Recognizing March as National Save Your Vision Month
Kids live in a visual world. Nearly 80 percent of what they learn through age 12 is visual, and kids need more than 15 visual skills to succeed in reading, learning, playing sports and everyday situations.
The American Optometric Association recommends that children receive their first eye exam by age 1, the next one at 3 years old and another before starting kindergarten. After that, students should have a yearly comprehensive eye exam to evaluate their total vision—not just a screening to check their ability to see. View full article »
You’ve probably heard people talk about pink eye, but do you know what it is and how to prevent it?
The medical term for pink eye is conjunctivitis, and it’s an infection that affects the inside of the eyelid and the thin, clear covering of the white part of the eye (called the conjunctiva). When the tissue becomes inflamed, the blood vessels swell and turn red, making the white area of the eye look pink. View full article »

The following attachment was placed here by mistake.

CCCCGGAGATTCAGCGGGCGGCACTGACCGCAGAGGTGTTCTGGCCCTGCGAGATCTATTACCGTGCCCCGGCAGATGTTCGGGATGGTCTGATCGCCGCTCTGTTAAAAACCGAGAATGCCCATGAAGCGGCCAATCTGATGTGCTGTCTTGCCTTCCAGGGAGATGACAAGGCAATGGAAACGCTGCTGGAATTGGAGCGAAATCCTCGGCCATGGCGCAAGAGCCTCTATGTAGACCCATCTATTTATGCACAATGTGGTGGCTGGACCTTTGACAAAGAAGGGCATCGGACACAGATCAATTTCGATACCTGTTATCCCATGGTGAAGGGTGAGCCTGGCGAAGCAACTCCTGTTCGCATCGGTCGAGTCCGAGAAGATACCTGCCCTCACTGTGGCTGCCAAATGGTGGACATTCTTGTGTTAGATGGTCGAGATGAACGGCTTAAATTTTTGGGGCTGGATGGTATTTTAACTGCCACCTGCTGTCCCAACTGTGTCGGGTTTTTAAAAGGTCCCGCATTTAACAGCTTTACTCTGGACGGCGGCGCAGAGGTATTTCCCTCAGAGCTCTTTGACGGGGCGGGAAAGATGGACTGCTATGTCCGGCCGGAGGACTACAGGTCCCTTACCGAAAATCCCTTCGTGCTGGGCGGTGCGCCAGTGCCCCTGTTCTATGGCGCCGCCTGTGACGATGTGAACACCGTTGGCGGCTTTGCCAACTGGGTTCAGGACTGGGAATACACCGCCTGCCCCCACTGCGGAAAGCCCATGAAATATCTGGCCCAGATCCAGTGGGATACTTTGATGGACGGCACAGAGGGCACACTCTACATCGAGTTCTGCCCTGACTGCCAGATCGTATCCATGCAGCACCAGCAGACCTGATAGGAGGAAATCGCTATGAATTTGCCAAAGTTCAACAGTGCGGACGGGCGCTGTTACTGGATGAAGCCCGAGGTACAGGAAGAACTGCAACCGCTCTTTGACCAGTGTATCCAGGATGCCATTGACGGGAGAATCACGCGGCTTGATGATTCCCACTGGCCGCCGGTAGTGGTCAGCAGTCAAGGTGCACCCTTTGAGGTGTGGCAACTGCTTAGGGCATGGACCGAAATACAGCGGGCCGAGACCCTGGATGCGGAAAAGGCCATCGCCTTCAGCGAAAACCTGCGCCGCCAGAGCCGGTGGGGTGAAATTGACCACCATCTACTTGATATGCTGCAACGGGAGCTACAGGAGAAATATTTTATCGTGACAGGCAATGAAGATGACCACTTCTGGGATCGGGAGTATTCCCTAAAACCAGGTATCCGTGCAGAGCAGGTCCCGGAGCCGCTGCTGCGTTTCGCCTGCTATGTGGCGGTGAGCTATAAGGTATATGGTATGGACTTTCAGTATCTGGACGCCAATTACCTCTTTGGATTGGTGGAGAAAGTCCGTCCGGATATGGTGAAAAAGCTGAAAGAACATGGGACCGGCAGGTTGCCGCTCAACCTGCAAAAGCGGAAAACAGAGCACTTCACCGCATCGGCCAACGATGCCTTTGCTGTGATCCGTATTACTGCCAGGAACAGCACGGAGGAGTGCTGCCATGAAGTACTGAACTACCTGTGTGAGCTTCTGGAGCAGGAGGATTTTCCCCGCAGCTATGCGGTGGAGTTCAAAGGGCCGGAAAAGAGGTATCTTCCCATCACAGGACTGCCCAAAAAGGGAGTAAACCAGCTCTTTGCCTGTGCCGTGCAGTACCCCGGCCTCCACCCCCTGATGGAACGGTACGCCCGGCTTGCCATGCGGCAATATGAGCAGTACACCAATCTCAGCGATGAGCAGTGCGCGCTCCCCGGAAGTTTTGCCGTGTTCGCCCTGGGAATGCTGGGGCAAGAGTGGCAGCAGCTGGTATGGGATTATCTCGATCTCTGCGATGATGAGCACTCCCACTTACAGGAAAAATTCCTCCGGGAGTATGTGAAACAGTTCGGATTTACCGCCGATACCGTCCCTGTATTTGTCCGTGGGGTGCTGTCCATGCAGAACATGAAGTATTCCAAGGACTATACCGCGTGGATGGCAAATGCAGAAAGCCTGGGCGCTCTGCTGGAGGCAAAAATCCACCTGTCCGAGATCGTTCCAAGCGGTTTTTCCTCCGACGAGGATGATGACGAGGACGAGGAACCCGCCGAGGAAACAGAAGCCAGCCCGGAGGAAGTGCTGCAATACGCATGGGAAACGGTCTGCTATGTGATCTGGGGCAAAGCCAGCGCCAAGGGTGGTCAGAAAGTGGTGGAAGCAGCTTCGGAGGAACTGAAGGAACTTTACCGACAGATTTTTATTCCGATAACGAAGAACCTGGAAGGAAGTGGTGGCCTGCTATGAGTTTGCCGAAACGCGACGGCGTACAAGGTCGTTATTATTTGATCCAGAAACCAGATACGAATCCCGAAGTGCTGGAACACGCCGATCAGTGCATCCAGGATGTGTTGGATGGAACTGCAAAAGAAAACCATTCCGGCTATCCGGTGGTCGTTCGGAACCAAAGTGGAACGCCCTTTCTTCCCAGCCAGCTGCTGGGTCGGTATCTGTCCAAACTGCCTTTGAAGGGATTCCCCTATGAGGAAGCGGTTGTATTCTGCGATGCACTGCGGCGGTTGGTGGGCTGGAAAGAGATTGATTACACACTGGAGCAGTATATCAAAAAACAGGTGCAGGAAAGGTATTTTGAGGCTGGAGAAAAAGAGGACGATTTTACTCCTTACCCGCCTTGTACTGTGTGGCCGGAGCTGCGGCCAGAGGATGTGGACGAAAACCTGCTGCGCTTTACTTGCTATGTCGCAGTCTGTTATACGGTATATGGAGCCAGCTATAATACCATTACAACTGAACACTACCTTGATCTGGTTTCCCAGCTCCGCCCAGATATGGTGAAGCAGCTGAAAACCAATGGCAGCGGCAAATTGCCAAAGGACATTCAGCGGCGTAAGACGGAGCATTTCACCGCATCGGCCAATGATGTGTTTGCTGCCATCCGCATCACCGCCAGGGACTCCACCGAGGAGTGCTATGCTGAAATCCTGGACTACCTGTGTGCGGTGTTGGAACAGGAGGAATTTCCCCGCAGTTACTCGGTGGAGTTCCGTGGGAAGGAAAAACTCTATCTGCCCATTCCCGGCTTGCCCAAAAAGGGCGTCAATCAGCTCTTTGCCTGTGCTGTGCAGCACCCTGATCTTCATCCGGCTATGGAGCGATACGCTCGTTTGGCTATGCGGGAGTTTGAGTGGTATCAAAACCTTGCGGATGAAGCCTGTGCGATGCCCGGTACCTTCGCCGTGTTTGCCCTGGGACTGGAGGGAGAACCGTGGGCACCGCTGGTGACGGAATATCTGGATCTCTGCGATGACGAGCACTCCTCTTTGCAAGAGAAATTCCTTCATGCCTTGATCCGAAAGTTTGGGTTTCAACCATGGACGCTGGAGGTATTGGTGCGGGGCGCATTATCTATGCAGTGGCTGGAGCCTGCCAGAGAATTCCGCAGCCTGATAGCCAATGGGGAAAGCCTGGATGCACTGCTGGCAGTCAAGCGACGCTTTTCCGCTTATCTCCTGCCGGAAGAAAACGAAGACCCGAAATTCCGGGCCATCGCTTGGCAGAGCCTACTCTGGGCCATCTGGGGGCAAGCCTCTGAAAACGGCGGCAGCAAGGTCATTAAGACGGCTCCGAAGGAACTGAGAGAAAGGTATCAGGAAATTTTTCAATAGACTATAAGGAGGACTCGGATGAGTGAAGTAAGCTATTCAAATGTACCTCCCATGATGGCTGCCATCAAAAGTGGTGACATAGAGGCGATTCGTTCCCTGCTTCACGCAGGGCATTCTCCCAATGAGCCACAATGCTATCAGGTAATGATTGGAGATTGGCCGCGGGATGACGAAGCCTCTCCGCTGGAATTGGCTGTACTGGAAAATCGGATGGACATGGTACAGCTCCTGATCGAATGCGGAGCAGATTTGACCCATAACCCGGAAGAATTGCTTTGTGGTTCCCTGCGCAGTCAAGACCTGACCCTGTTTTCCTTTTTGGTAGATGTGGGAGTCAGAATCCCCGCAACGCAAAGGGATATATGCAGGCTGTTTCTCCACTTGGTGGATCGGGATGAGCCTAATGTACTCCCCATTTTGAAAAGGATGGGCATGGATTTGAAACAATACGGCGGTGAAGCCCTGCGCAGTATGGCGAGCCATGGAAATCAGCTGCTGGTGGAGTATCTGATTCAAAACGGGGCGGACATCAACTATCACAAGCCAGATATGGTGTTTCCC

Recognizing March as Save Your Vision Month
Close your eyes and imagine life without sight. National research indicates that the ability to see is the one sense people are most concerned about losing.
As people age, they are more likely to experience a serious eye problem that can result in diminished or permanent vision loss. The National Eye Institute reports that visual impairment often is caused by eye diseases, such as cataracts, glaucoma and macular degeneration. View full article »
Many people believe that vision problems occur mostly as you age. Although older individuals are at increased risk for several eye diseases, vision problems can occur at any age.
It is important to know the symptoms of potential vision problems to avoid permanent vision loss. Review this list of 10 warning signs: View full article »
For individuals diagnosed with cancer, one of the nagging concerns is whether it will spread to other parts of the body. Although body scans can be performed to identify cancer cells, most tests can only show active growth areas.
Now there is hope for individuals with ocular melanoma eye cancer. Researchers at Washington University School of Medicine have designed a genetic test that can determine accurately whether this most common form of eye cancer is likely to spread to the liver or other areas in the body. Melanoma in the eye is considered relatively rare, but about 2,000 Americans are diagnosed with the disease each year. View full article »